Differentiated Instruction Refresher
Course Outline

Course Fee: $90
Course Numbers: EED x701, SED x701
Standard Course Time: 15 hours
Semester Credits: One (1) academic credit at the post-baccalaureate level (available for an additional fee)
Credit Issued by: Cal Poly Humboldt (refer to our Graduate Credit page for credit pricing and details)
Subject Area: Review of Teaching Fundamentals
Author: Steve Heiniger, M.A.

Although this review of teaching fundamentals course is taught as stand alone class, we believe that the best teaching practices involve the seamless integration of all pedagogical practices. This and other courses serve as a review of the most essential teaching components, which, when integrated together, create the backdrop for the larger professional development for practicing teachers.

Introduction/Course Description:

This course is designed to define Differentiated Instruction and demonstrate how educators can get excited about meeting the needs of the varied individuals in their classrooms. It is the goal to provide the classroom teacher with simple ways to start differentiating today, as well as provide an abundance of ideas and tools to better meet the needs of students no matter what subject matter or grade level taught. Differentiated instruction can be adapted to meet different teaching styles. There is no single formula to follow; just basic guidelines which can be implemented as comfort levels increase. In this course, we will also tackle the tough issues of managing and assessing students in a differentiated classroom. It is my hope that as you work your way through this course that you realize and are encouraged by the fact that you most likely already do some differentiating already by using sound instructional strategies.

Course Objectives/Program Outline

This course is broken into major parts called modules. Each module contains content sections. Within each section, we cover one or more of the outlined learning objectives for the module. At the end of each module, there is a quiz. Some modules include a project. The breakdown for modules within this course is as follows:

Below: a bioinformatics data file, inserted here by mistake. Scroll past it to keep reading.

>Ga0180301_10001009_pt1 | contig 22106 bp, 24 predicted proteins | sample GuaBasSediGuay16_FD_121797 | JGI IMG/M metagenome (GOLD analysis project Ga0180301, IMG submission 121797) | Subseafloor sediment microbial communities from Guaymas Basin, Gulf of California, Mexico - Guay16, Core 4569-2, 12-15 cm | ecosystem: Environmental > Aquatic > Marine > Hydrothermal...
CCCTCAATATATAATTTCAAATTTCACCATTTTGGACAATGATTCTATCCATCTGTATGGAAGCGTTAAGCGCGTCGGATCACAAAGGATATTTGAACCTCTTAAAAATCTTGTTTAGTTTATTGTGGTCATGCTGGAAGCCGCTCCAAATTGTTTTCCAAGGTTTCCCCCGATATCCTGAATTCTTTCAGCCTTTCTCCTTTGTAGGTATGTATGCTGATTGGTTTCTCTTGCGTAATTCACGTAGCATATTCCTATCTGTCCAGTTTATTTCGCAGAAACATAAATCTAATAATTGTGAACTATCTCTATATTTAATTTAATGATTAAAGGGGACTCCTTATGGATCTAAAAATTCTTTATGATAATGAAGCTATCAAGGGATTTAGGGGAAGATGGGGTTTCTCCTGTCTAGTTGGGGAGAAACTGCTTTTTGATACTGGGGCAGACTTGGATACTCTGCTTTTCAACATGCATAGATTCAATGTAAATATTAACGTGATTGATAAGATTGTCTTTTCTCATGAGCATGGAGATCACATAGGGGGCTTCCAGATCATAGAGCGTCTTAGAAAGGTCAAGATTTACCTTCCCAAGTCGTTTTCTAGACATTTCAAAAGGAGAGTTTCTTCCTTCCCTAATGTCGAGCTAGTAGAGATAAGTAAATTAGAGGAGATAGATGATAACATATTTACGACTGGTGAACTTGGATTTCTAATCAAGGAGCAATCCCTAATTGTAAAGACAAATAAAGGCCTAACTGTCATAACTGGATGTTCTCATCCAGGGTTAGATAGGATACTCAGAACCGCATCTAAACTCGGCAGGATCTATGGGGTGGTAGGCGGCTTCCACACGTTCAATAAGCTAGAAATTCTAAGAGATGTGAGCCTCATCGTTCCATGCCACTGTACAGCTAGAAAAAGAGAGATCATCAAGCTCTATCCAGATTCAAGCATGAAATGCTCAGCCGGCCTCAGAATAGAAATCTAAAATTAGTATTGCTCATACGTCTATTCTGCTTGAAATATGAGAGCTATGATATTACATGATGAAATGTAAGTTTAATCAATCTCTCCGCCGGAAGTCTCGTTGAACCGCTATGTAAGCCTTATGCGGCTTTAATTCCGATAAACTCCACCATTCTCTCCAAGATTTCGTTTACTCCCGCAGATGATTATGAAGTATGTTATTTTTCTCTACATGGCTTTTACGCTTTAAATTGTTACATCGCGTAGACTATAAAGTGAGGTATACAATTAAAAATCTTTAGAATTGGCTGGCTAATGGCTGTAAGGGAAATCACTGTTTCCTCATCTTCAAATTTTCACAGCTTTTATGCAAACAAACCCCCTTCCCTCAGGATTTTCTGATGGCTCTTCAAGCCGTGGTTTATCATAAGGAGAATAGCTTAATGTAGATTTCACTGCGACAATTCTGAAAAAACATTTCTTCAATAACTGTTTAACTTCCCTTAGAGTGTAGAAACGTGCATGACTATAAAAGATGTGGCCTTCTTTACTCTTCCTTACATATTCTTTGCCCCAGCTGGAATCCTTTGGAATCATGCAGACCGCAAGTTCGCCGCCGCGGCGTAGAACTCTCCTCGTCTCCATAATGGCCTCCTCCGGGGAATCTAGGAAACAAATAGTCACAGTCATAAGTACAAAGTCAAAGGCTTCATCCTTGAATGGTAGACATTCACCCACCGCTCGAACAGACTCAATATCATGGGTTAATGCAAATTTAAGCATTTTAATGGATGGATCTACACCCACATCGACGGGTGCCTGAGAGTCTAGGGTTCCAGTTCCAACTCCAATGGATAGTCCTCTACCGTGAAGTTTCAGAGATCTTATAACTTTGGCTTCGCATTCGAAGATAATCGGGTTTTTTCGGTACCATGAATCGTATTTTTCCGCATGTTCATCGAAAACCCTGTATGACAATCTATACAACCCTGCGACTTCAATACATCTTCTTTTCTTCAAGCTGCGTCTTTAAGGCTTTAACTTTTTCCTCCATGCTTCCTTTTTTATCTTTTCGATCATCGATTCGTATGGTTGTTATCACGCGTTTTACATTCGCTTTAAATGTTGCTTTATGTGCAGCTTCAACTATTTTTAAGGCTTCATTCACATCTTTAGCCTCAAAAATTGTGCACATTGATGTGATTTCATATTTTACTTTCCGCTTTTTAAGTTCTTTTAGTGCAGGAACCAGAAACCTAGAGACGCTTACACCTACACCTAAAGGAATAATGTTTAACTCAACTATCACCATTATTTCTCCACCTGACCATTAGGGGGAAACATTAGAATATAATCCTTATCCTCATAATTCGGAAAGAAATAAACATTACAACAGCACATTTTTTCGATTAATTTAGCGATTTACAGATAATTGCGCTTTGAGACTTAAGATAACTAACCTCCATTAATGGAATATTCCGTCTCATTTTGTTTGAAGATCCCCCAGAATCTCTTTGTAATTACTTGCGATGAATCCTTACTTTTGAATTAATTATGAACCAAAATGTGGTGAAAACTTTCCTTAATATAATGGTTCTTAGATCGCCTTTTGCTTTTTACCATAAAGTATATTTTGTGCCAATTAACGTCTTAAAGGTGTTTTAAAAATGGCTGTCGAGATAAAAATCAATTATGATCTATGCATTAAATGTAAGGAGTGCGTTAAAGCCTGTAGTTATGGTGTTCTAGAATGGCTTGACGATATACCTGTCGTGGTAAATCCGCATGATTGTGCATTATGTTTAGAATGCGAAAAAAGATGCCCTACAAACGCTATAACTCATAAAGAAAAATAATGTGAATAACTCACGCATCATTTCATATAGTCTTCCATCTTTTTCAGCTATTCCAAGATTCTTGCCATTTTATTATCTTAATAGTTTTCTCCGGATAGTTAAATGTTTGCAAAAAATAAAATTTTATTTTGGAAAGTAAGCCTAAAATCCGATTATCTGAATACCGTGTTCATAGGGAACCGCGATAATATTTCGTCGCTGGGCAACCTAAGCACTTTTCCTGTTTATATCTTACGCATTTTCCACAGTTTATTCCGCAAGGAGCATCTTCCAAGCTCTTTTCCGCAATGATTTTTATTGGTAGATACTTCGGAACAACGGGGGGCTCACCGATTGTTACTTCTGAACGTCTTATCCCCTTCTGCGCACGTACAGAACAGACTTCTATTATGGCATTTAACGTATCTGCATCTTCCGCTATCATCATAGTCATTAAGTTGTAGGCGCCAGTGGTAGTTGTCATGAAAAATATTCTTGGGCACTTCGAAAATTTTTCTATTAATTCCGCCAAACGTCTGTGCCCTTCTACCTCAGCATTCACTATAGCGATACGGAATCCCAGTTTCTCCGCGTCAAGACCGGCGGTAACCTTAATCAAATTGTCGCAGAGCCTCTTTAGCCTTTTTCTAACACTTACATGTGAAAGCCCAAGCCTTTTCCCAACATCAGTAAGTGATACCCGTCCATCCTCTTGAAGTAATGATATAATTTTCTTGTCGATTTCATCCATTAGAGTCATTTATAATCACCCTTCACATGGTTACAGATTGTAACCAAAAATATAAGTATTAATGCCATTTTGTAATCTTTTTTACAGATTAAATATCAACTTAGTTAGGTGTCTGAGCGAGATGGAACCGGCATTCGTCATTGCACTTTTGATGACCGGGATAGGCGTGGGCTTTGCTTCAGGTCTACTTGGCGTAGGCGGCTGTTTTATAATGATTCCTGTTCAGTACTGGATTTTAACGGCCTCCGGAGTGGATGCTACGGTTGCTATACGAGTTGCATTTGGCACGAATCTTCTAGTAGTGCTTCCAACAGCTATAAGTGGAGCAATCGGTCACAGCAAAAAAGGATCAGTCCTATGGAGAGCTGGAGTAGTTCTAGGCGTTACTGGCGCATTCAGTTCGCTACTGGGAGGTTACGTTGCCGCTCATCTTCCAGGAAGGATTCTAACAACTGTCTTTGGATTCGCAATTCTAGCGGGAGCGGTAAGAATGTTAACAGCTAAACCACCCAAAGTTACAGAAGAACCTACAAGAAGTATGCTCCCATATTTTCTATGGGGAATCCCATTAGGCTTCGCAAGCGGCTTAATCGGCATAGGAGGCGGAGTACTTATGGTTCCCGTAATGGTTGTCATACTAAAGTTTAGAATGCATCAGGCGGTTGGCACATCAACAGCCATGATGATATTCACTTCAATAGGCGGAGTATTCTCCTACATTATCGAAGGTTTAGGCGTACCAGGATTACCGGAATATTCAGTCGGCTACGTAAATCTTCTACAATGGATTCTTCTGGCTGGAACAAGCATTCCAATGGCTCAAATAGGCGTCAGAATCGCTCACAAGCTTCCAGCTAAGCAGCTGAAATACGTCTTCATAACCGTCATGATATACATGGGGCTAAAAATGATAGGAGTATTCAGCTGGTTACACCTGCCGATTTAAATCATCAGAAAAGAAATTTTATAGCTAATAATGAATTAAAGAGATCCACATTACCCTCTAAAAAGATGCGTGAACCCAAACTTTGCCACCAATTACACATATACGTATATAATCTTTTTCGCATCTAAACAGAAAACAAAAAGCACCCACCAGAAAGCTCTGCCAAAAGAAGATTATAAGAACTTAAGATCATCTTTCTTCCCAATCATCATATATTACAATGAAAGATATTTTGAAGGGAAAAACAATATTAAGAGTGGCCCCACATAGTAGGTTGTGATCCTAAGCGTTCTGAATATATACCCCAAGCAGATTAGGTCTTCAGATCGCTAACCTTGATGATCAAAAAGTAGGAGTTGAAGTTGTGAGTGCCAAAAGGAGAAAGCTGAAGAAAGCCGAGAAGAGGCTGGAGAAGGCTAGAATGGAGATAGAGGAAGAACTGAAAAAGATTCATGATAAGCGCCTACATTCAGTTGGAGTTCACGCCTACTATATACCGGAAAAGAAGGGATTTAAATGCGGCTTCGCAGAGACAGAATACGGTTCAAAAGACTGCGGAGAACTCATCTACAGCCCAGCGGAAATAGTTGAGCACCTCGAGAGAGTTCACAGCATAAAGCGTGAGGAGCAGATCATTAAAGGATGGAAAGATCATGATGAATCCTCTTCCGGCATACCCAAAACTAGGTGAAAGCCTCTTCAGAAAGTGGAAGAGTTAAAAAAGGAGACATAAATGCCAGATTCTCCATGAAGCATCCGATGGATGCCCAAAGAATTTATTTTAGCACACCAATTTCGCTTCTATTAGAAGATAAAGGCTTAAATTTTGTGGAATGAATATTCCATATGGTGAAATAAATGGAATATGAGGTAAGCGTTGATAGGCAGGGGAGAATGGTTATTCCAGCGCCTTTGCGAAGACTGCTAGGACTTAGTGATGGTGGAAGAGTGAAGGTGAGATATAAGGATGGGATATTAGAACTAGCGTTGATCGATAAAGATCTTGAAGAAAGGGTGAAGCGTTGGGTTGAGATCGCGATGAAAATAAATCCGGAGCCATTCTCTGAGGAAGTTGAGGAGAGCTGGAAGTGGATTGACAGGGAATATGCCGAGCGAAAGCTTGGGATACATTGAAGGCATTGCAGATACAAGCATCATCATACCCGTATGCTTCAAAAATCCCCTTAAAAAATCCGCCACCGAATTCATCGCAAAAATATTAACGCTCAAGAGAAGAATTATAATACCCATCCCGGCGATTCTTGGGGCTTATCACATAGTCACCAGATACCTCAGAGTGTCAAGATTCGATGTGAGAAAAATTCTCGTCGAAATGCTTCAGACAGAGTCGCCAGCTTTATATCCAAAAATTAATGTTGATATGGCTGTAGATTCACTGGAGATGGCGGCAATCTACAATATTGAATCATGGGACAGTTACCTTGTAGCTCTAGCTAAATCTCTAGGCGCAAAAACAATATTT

Module One: What is Differentiated Instruction

Learning Objectives:

  • Provide a working definition for Differentiated Instruction.
  • Describe and offer examples of how to vary the content in order to differentiate instruction.
  • Identify how to vary the processes of how students learn in order to accommodate their individual learning styles, interests, and needs.
  • Explain how to offer a choice of products in order to accommodate the individual learning styles, interests, and needs of students.
  • Investigate the impact that student interest, readiness, and learning style has on instruction.

Project 1: Learning Style Surveys
Quiz: Multiple-choice questions that pertain to objectives above.

Module Two: Where Do I Start?

Learning Objectives:

  • Identify "Micro" strategies that the classroom teacher can use to begin differentiating instruction.
  • Introduce "Macro" differentiation, and explore ways to allow students to set their own depth of study through the use of Layered Describe Extension Activities and how they differ from a traditional Layered Curriculum
  • Describe Extension Activities and how they differ from a traditional Layered Curriculum.
  • Explore additional "Macro" models of differentiated instruction that can be used for all grade levels and subject matters.

Project 2: Layered Curriculum
Quiz: Multiple-choice questions that pertain to objectives above.

Module Three-Managing the Classroom Environment

Learning Objectives:

  • Explore the natural benefits of differentiating and how the brain applies.
  • Examine the importance of readiness, interests and individual learning styles.
  • Introduce "anchoring activities" as a way to enhance the differentiated experience.
  • Offer practical suggestions for maintaining a productive atmosphere in which cooperation and collaboration are the goals.

Project 3: Anchoring Activities
Quiz: Multiple-choice questions that pertain to objectives above.

Module Four-Grading and Assessment Tools

Learning Objectives:

  • Highlight sound educational assessment principles.
  • Identify and develop rubrics for classroom use. Understand what a portfolio is, and why they work.
  • Explore ways to construct a portfolio of skills for future use.